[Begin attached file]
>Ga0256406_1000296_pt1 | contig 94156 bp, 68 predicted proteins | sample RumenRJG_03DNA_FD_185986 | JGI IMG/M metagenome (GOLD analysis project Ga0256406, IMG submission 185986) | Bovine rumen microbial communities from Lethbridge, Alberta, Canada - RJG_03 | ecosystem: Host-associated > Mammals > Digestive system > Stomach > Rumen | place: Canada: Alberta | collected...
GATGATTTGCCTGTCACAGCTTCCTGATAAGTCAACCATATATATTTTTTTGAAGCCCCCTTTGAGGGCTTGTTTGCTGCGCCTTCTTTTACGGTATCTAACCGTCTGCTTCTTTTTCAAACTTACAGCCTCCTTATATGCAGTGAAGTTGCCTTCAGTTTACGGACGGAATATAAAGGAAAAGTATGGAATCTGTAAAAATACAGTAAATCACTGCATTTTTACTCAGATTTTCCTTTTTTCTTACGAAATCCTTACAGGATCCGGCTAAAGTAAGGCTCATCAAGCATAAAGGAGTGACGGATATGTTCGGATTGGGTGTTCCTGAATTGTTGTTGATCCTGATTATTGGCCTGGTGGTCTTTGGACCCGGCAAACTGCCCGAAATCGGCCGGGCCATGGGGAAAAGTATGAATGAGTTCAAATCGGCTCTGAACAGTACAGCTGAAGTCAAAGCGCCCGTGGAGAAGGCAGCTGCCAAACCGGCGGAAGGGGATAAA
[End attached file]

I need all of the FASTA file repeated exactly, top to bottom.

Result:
>Ga0256406_1000296_pt1 | contig 94156 bp, 68 predicted proteins | sample RumenRJG_03DNA_FD_185986 | JGI IMG/M metagenome (GOLD analysis project Ga0256406, IMG submission 185986) | Bovine rumen microbial communities from Lethbridge, Alberta, Canada - RJG_03 | ecosystem: Host-associated > Mammals > Digestive system > Stomach > Rumen | place: Canada: Alberta | collected...
GATGATTTGCCTGTCACAGCTTCCTGATAAGTCAACCATATATATTTTTTTGAAGCCCCCTTTGAGGGCTTGTTTGCTGCGCCTTCTTTTACGGTATCTAACCGTCTGCTTCTTTTTCAAACTTACAGCCTCCTTATATGCAGTGAAGTTGCCTTCAGTTTACGGACGGAATATAAAGGAAAAGTATGGAATCTGTAAAAATACAGTAAATCACTGCATTTTTACTCAGATTTTCCTTTTTTCTTACGAAATCCTTACAGGATCCGGCTAAAGTAAGGCTCATCAAGCATAAAGGAGTGACGGATATGTTCGGATTGGGTGTTCCTGAATTGTTGTTGATCCTGATTATTGGCCTGGTGGTCTTTGGACCCGGCAAACTGCCCGAAATCGGCCGGGCCATGGGGAAAAGTATGAATGAGTTCAAATCGGCTCTGAACAGTACAGCTGAAGTCAAAGCGCCCGTGGAGAAGGCAGCTGCCAAACCGGCGGAAGGGGATAAA